What an eye-opening experience this was!
I was a little excited and nervous as I headed for my secret assignment - what if they could tell I'm a librarian? What if I come across sounding weird or unnatural? I reminded myself to just act casual.
Well, there was no need to be concerned, the librarian certainly wasn't. I went in and there were several people standing in line at the circulation desk while a young high school girl helped them checkout their books. I browsed around waiting for an opportunity to approach someone. A middle-aged woman finally appeared at the desk, so I went up and initiated my question. I explained that I love Mary Roach's books, but I've read them all and wondered if she could suggest a similar author. She replied, "I don't read adult books. I'm a children's librarian." She did look it up on her computer, but I have no idea what database or site she was using. She then said, "I don't see any listings here." She didn't make any eye contact, and was very dismissive in her attitude. I tried to engage her in more of a conversation, but she just started helping someone else, and said (sideways while not looking in my direction) that she'd call if she heard of anything. She didn't even end the conversation, just sort of ignored me. Wow.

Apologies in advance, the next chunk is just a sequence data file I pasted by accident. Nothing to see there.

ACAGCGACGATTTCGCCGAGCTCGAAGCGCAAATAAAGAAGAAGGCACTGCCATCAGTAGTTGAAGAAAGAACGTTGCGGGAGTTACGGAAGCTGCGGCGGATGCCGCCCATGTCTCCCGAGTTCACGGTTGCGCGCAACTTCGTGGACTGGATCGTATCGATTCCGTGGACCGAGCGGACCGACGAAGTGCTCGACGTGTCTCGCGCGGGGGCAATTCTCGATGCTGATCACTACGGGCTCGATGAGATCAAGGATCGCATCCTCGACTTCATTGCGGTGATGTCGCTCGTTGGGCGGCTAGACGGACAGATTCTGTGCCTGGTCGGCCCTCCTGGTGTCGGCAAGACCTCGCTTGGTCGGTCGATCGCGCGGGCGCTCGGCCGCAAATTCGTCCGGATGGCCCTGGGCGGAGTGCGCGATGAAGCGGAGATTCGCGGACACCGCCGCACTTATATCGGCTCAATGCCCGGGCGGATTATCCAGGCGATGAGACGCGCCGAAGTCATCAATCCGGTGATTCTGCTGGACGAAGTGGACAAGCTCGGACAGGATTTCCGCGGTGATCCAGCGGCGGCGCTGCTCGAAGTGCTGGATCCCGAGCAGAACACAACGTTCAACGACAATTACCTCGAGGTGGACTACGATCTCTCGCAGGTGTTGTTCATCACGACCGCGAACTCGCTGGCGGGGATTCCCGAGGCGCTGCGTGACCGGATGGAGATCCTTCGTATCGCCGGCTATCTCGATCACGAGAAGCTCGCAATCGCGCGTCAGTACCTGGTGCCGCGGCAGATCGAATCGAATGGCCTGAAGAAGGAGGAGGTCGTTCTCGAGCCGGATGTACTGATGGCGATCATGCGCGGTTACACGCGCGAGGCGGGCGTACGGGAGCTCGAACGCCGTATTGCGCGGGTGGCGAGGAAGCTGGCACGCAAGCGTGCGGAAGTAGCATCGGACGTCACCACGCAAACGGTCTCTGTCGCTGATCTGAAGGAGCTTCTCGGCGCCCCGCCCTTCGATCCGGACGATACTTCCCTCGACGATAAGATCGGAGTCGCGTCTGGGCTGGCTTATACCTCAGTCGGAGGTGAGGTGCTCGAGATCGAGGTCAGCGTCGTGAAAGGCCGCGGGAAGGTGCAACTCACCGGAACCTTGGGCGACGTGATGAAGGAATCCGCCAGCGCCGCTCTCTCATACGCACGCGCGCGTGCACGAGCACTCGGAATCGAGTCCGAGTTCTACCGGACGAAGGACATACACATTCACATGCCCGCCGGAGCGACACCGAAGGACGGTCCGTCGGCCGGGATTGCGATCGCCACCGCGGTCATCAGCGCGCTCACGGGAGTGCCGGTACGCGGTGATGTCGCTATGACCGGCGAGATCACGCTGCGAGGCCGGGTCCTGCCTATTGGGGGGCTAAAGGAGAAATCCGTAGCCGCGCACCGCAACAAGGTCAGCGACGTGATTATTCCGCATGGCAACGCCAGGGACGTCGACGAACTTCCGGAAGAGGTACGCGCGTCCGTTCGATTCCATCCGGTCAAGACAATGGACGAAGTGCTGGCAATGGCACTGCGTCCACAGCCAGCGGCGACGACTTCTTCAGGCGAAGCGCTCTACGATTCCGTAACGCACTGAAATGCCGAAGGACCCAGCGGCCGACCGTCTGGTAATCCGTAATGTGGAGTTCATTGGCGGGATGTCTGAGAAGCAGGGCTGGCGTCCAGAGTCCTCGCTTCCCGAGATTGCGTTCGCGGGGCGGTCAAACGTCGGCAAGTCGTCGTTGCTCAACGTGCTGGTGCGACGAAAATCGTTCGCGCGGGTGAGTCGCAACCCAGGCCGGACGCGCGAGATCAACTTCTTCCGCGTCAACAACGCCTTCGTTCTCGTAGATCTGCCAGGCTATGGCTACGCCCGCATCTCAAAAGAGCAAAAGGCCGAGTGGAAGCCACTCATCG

She didn't find anything for me and I left feeling very unsatisfied. I've been to that library once before, last year, and the people working that day were very nice, but after I left I remembered hearing from a friend that they were very rude to her. I wonder if it was the same lady. In any case, I've certainly learned how NOT to do Readers Advisory! Even if she was unable to find a good suggestion for me, I think she should have taken the time to ask more about what I liked about Mary Roach's books and at least try more than one quick (30 seconds at most) search in only one place.
I did a search myself (less than 5 minutes) and found that Mary Roach is not listed on Novelist at all, but when I looked her up on Goodreads, I scrolled through her author page and found titles that she has rated and voted for. One that sounds like fun is "Best. State. Ever." by Dave Barry. I've read some of his other books and his humor is just the kind of wacky that I like. This gave me the idea that if I can't find an exact match for someone, finding out what that patron's favorite authors like to read may inspire them. Another tool for the toolbox.
A quick Google search also revealed this read-alike graphic by Waukegan Public Library (www.waukeganpl.org). I was interested to see the Bill Bryson book listed here as that was one I had in mind.
I generally expect that other librarians are more knowledgeable than me and have all kinds of secret library wisdom. This was a very enlightening exercise in many ways!